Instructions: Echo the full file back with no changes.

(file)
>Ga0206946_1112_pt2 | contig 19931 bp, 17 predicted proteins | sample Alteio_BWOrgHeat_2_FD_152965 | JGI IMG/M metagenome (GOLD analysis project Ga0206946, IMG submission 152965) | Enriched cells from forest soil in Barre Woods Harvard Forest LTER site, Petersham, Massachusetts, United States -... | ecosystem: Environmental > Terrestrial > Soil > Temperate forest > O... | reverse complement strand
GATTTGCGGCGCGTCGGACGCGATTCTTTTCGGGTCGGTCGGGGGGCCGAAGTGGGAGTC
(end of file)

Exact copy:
>Ga0206946_1112_pt2 | contig 19931 bp, 17 predicted proteins | sample Alteio_BWOrgHeat_2_FD_152965 | JGI IMG/M metagenome (GOLD analysis project Ga0206946, IMG submission 152965) | Enriched cells from forest soil in Barre Woods Harvard Forest LTER site, Petersham, Massachusetts, United States -... | ecosystem: Environmental > Terrestrial > Soil > Temperate forest > O... | reverse complement strand
GATTTGCGGCGCGTCGGACGCGATTCTTTTCGGGTCGGTCGGGGGGCCGAAGTGGGAGTC